LINGUIST List 5.484

Wed 27 Apr 1994

Qs: Tone change, Etymology, Singular for plural, Reference

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Directory

  1. Enid Wai-Ching Mok, Query:tone change
  2. Michael Kac, Etymology of English 'one', 'two', 'three'
  3. , Query: Singular for Plural in any language
  4. David E Newton, Reference required

Message 1: Query:tone change

Date: Mon, 25 Apr 1994 22:07:22 Query:tone change
From: Enid Wai-Ching Mok <eniduhunix.uhcc.Hawaii.Edu>
Subject: Query:tone change

Dear netters,
 I'm in desperate need of help from some tone experts on the following
issues:
 1. Has anyone proposed some kind of a hierarchy for tones or tone
 languages?
 2. Is anyone aware of any discussion of interaction between vowels
 and tone or stress and tone in the literature?
 3. Is "tone neutralizaton" found in languages or dialects other than
 Beijing Mandarin?
 4. Where and how is "tone reduction" defined in the literature?
 5. Would a change from a contour tone to a level tone be considered
 a "reduction" phenomenon? And what about from low to high?
 I would be grateful if someone could direct me to some references
addressing any of the above questions or give me examples of tone reduction
from the languages they've worked on or are familiar with.

 Thanks in advance.

Enid Mok
Dept. of Linguistics
Univ. of Hawaii at Manoa
Honolulu, HI 96822
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Message 2: Etymology of English 'one', 'two', 'three'

Date: Mon, 25 Apr 1994 21:06:30 Etymology of English 'one', 'two', 'three'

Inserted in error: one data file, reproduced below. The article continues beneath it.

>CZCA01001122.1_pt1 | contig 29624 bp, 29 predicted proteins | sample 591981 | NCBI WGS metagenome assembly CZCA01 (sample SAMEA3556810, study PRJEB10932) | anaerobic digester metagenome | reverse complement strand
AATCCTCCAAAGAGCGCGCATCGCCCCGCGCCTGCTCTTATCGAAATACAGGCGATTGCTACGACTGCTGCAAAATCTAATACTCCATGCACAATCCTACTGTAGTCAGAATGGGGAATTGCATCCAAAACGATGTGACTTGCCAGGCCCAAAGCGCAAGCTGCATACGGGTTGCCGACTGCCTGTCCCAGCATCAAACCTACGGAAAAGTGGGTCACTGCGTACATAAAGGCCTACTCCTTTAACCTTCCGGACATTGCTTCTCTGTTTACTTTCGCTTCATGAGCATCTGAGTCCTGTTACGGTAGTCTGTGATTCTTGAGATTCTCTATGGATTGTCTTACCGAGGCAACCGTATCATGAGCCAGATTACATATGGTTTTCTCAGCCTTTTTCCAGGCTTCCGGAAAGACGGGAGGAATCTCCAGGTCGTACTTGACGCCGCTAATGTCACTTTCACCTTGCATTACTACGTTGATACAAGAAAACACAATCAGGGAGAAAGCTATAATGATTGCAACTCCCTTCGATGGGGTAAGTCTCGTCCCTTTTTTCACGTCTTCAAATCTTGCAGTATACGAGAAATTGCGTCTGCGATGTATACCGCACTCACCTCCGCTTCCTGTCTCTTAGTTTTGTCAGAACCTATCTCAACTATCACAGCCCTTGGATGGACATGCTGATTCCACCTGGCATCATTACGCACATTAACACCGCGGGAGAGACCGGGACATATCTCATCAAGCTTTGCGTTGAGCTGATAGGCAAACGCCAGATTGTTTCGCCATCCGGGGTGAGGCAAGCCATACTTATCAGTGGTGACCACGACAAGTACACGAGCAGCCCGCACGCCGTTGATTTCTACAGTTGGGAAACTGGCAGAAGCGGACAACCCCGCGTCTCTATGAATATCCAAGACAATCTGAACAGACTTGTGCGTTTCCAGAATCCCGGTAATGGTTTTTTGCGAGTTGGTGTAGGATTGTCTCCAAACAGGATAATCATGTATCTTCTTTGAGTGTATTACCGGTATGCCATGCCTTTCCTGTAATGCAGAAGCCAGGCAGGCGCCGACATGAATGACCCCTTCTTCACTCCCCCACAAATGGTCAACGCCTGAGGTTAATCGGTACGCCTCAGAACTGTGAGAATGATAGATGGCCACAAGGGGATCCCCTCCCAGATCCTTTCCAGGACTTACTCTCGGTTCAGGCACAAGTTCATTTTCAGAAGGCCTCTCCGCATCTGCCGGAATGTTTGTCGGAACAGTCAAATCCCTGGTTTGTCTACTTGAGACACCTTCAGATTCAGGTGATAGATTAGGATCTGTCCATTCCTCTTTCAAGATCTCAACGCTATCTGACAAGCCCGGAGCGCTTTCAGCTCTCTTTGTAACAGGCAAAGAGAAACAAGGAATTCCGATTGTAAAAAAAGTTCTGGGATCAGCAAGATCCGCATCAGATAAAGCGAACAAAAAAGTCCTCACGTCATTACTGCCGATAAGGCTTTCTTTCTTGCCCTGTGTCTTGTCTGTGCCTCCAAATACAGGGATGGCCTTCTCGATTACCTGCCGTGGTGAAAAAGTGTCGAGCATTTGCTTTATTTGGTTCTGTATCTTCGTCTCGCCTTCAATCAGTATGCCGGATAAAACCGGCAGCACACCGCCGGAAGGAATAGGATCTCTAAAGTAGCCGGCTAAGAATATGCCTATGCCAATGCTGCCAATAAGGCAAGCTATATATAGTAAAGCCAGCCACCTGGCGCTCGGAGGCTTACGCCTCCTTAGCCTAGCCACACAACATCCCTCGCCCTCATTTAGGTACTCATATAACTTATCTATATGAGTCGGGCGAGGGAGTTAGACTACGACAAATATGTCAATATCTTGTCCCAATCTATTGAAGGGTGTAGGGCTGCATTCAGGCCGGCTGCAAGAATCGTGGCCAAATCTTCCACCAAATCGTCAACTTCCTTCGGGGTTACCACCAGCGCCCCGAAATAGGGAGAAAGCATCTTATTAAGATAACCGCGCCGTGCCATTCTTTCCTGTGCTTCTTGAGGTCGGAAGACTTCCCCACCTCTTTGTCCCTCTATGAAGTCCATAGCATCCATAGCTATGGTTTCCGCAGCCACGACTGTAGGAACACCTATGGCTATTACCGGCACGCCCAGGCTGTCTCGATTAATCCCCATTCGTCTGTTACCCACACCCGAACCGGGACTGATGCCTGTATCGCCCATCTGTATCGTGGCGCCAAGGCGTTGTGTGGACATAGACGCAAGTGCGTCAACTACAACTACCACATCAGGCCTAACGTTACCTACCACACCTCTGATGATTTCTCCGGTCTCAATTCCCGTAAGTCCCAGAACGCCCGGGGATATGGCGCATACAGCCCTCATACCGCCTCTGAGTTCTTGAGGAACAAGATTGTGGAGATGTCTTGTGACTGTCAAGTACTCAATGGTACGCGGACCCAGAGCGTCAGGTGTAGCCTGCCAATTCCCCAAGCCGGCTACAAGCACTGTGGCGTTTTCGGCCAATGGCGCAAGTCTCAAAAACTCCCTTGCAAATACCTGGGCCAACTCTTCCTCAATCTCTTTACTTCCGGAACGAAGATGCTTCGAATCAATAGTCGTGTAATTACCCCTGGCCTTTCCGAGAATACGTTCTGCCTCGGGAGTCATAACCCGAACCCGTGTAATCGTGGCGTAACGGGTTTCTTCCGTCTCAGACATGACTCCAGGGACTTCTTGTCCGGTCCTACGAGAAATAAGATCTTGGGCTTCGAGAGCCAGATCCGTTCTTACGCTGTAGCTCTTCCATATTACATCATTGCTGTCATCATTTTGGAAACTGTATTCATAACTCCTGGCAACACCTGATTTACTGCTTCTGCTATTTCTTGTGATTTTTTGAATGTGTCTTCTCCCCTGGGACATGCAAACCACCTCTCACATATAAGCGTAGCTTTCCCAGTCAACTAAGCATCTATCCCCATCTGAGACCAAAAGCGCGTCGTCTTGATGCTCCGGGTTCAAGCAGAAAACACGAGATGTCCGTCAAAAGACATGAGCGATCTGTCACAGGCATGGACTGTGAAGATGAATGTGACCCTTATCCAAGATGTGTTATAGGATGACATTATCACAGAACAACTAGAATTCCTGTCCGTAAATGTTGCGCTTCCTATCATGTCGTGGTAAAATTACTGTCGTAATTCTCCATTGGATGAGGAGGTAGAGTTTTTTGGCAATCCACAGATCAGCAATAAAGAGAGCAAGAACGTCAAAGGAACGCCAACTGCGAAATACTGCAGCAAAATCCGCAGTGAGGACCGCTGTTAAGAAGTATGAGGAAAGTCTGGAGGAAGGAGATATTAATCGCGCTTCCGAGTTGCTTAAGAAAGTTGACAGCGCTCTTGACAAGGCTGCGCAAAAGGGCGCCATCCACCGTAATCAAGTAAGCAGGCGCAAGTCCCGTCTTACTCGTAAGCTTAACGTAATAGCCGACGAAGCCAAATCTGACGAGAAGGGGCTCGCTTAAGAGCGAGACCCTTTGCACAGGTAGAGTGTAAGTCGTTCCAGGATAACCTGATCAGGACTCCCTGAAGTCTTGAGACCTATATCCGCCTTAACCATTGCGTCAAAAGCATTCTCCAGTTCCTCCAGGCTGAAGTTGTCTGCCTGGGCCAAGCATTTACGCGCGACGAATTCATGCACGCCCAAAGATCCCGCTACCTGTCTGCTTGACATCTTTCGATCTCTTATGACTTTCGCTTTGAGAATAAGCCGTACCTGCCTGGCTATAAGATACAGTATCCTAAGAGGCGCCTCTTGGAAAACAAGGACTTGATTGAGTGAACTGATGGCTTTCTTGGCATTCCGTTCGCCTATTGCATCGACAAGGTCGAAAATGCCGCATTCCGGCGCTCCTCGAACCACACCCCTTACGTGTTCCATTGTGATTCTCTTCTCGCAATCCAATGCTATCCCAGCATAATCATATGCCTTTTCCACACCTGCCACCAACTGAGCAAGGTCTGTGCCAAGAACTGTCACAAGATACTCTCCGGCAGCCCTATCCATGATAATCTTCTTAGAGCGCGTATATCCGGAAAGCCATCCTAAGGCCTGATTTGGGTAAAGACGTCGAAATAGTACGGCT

From: Michael Kac <kaccs.umn.edu>
Subject: Etymology of English 'one', 'two', 'three'


This week's New York Times Magazine contains an Endpaper by
Bruce Handy, a senior editor at TIME, in which he claims that the
English words 'one', 'two' and 'three' are believed by some
linguists to derive from first, second and third person pronouns in
PIE. This seemed very odd to me, but then I'm not an Indo-
Europeanist. Would anyone care to comment?

Michael Kac
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Message 3: Query: Singular for Plural in any language

Date: Fri, 22 Apr 94 09:41:38 EDQuery: Singular for Plural in any language
From: <Alexis_Manaster_RamerMTS.cc.Wayne.edu>
Subject: Query: Singular for Plural in any language

I recall often coming across descriptions of languages where
plural marking is not obligatory and so you get the apparently
singular forms used for the plural. Southern Paiute is a good
example. However, I cannot find in anything I have readily
available a good example of a sentence in which both overtly
plural and singular (i.e. number-neutral) pronouns are used
to refer to the same plural entity. Anybody?
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Message 4: Reference required

Date: Tue, 26 Apr 94 16:05:26 BSReference required
From: David E Newton <denling.edinburgh.ac.uk>
Subject: Reference required

I've got hold of an article by J Ellis, entitled "General Linguistics
and Comparative Philology", which runs from page 134-174.

However, I've got no other information about it at all. Can anyone
help fill in the missing gaps. I think it's *fairly* old...

Cheers

David E Newton
Department of Linguistics
University of Edinburgh

denling.ed.ac.uk
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